Now, on to the actual big event. Everyone was told earlier that coats, bags, purses, cameras or cell phones were strictly prohibited; only what was “on your person” with a maximum of two books would be permitted. Sarah would be inside the enclosure of the store with black curtains. Each book was marked with a little green sticker with the person's initials and either a 1 or a 2. Thus, when a person enters, they hand their books to the aide who passes them down the line until they are opened to the page and passed to Sarah who shakes hands with the fan and then signs her name (not necessarily lining them up with their owners at that moment). The book is then to be passed down the line to an area where they match up the owners with those books.

When she arrived there was a loud cheer and rhythmic chants of “Sarah, Sarah,” and the anticipation from the crowd and the bookstore staff was palpable. We could see the action through the black curtains prior to her appearance -- the security, the staff, the quick straightening of a few of the books that served as her backdrop. Then the flurry of her arrival, items and people finding their place with quick efficiency and order. Then only seconds later, the first 50 or so people were hurried through the line to have only seconds to shake her hand and say a pleasantry or two. Mrs. Palin greeted each person with a sparkling smile and very little conversation other than “Hi. Glad to meet you. What’s your name?”

Soon, a representative from the bookstore told us it was time for me and Lisa to enter the curtained area, and they gracefully spliced us into the line. We dutifully handed over our books as instructed and when I was before Sarah, I told her that I had come because my late wife, Pegge Parker, was an “early Sarah.” I went on to tell her that Pegge had been a reporter on the Fairbanks Daily News Miner during World War II and that she had been a star reporter in Washington. I continued that after Alaska, Pegge moved on to become a foreign correspondent in China. I also added that she had married an American Vice Consul, Douglas Mackiernan, who was actually a CIA agent using the diplomatic office as a cover.

(Lisa told me later that while I was talking to her, Sarah laid her pen down in the book, which must have been a signal to the store personnel and security that she was okay with this because they let me talk and did not try to hurry me along. Lisa said that she had observed other people that had stopped to talk for a few more seconds than allowed, and that they had guided them politely away from the table.) I went on to briefly explain to Sarah that Mackiernan had been killed at the Tibetan border while exiting to safety, and his was the first star on the Wall of Honor at the CIA Headquarters. She seemed very interested and asked if she could personalize the book to Pegge; and then offered her condolences when I told her it was too late, that Pegge left us a year ago. I also told her I had left with her staff the book of Pegge’s life “The Slow Boat to China”, and asked her to read the chapter on Pegge’s time in Alaska. We shook hands again, and I left. Lisa, who was right behind me, listened to what I had said and she, I trust, will confirm the above remembrance. After the signing, we were shuffled into a holding area where the wristbands were cut off. (I had hoped to keep one for a souvenir but they were insistent that the bands be destroyed.)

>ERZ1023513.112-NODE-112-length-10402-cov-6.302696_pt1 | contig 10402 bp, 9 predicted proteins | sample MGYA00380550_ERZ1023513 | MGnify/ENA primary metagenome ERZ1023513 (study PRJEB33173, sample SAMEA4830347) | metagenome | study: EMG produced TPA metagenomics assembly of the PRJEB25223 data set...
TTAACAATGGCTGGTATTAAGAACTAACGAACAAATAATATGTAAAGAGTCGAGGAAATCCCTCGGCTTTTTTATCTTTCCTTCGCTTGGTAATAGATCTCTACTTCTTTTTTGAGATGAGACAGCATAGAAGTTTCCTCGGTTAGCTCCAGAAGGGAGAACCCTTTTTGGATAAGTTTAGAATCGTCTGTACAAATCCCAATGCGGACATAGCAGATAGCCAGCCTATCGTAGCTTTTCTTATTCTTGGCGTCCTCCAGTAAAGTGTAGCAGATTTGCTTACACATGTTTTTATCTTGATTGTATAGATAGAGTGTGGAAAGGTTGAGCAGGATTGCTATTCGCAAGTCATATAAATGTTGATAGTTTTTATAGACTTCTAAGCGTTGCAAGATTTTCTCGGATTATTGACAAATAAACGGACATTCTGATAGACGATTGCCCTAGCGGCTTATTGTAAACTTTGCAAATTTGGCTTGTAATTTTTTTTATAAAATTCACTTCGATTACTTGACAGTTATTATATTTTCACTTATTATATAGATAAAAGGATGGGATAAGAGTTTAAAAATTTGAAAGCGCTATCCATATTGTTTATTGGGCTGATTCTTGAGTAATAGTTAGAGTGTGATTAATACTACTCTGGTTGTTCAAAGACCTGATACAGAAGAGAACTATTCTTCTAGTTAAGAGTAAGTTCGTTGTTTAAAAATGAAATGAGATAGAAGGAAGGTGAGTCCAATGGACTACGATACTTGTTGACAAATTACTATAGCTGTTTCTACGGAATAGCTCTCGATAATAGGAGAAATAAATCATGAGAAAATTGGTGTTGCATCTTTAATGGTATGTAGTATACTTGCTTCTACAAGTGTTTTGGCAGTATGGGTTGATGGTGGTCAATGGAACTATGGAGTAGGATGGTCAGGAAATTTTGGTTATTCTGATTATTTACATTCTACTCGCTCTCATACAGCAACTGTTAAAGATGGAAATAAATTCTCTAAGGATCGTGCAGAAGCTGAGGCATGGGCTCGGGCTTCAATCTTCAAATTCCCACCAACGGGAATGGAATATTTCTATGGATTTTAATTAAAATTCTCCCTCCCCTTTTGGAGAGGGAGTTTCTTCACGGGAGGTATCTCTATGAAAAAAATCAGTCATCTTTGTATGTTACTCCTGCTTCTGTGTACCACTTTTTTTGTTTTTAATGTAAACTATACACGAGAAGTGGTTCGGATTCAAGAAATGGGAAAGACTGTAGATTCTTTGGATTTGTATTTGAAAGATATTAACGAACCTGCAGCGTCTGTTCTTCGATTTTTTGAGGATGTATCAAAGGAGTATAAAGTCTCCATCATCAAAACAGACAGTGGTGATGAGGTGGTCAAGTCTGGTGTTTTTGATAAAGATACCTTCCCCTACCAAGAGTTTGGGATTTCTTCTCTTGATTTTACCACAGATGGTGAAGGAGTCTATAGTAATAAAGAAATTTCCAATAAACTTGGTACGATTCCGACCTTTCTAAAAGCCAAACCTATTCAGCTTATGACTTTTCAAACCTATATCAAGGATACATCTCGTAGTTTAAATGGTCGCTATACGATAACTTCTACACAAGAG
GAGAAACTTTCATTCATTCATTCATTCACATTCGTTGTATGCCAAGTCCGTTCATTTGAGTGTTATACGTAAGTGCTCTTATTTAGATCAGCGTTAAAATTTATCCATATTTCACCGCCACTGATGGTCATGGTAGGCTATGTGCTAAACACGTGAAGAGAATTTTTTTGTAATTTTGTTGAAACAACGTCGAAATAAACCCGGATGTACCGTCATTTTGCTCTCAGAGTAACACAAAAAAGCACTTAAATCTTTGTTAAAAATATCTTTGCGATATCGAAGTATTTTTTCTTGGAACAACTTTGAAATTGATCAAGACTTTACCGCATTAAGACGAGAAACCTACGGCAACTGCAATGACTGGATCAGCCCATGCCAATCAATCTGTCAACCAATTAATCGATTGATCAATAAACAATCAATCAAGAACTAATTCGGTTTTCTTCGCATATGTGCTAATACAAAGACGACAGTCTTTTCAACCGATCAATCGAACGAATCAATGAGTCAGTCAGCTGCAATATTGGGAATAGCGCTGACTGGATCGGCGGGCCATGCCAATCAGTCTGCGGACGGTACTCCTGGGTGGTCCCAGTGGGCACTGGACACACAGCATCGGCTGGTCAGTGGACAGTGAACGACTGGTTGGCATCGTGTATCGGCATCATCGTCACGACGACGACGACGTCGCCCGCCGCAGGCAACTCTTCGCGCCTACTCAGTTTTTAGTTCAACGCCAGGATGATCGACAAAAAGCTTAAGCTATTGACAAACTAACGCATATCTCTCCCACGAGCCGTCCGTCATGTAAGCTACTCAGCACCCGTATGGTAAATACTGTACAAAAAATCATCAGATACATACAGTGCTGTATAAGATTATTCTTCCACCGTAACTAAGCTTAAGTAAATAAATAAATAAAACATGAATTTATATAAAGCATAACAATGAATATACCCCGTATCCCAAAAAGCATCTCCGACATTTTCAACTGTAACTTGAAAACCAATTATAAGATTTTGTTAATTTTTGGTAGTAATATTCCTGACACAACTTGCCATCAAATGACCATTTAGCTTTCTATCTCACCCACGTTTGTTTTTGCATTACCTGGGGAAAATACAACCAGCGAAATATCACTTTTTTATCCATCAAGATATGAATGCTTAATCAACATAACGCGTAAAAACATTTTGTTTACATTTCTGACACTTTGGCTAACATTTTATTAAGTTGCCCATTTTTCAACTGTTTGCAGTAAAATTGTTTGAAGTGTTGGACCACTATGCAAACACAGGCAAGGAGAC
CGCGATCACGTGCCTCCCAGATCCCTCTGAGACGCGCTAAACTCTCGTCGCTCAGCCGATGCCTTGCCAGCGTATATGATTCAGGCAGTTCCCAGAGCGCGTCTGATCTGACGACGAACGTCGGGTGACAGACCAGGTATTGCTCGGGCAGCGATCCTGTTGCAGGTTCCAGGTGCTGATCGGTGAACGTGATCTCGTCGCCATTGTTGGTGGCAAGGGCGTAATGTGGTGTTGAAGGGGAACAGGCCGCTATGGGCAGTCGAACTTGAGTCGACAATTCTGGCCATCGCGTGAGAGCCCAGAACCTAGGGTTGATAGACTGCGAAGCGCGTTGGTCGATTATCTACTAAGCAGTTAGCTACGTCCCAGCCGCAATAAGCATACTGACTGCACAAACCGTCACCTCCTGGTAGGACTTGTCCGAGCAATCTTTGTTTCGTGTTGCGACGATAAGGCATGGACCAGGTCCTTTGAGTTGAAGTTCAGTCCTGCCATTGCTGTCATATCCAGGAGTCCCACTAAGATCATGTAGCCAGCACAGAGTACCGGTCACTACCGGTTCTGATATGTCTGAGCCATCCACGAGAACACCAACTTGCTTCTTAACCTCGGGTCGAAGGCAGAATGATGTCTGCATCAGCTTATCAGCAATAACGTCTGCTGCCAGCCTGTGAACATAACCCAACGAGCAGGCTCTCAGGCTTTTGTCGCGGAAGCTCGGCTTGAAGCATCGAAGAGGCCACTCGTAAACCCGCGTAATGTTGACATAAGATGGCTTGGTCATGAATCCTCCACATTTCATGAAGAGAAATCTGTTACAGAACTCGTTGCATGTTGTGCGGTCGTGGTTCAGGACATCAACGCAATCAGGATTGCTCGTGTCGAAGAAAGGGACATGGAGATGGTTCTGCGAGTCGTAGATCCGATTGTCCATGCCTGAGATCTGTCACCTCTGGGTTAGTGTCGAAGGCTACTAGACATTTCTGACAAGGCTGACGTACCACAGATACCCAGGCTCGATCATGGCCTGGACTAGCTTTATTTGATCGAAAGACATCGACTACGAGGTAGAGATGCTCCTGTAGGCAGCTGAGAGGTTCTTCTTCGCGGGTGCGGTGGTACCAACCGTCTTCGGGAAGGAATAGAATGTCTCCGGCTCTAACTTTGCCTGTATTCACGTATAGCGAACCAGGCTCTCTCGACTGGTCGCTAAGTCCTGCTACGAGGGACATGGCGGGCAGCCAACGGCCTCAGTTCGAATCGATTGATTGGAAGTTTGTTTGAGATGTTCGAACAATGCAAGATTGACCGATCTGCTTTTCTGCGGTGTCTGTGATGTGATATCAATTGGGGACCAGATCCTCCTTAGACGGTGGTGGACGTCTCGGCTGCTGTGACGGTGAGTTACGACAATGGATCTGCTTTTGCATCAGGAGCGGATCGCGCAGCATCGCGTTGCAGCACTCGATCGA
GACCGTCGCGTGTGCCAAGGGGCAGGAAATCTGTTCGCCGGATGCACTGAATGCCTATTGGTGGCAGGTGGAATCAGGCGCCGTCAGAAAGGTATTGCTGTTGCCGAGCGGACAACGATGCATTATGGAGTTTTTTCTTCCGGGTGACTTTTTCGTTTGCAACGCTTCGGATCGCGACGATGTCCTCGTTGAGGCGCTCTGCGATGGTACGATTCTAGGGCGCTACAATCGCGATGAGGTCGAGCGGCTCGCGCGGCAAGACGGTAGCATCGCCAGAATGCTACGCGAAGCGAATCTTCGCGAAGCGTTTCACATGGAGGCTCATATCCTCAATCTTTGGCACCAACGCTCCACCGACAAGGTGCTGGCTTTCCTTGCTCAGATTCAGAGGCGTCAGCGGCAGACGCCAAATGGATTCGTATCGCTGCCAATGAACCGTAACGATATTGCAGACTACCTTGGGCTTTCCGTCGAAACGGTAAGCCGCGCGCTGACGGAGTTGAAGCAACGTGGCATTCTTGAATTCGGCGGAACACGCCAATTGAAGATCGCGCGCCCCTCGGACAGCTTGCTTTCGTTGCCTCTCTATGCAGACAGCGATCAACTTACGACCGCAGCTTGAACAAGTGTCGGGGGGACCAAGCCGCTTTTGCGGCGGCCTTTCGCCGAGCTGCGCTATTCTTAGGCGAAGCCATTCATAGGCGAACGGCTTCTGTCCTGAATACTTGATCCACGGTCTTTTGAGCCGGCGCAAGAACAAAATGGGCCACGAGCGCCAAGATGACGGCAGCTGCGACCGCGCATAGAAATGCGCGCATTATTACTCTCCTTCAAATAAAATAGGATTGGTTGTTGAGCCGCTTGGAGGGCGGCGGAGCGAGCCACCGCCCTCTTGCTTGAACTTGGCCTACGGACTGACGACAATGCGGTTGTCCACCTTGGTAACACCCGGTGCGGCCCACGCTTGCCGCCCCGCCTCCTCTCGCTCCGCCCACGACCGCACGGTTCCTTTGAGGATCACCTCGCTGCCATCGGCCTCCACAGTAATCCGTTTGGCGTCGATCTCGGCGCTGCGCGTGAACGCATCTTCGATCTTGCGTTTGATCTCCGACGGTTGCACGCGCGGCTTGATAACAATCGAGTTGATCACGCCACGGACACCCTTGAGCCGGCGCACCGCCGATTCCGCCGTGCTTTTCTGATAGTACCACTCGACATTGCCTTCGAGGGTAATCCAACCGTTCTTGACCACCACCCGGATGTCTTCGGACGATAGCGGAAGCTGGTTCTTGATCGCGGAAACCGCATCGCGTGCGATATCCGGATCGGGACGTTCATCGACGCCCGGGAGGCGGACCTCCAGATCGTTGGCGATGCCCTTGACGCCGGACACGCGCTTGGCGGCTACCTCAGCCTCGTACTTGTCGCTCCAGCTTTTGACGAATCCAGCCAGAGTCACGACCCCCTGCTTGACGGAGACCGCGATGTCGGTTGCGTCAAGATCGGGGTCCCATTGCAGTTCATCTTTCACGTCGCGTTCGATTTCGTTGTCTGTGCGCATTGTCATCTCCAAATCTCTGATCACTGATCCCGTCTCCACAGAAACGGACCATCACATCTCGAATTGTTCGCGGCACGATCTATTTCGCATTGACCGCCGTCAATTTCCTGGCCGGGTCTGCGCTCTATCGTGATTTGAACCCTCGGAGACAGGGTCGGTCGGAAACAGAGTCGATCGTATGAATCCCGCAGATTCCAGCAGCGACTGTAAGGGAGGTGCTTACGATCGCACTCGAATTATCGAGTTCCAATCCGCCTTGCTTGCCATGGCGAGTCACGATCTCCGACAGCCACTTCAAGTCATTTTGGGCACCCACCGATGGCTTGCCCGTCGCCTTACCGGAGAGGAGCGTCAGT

As we were driving out of the parking lot we spotted Sarah's beautiful and brightly colored bus and dutifully had our pictures taken in front of it.

By 2:10, after over 10 hours of driving and waiting, sitting and talking, interviewing and running, we were in the car and we headed for home. At the halfway point the snow began to whirl over the highway, but we both agreed that we had “hlucked out.” We had experienced a big major celebrity booksigning, made many new friends, and I had talked to Sarah Palin and told her about my book. And, Lisa adds, for future reference, we gained some valuable hints on how to conduct my big booksignings and those of her stable of authors. ;-)

Lisa added the following comments: Ms. Palin must be pretty special, since John not only met, but became friends with, the likes of Ghandi, Nehru, Kennedy, Batista, Peron, the Dahli Lama, and countless other world leaders and celebrities. If Sarah gets any inkling of how special that moment in her life truly was, then it will have been worth the trip, the waiting and the exhaustion yesterday.

In a few days, we’ll be able to post pictures that the publisher shot during our moments at the booksigning with Mrs. Palin.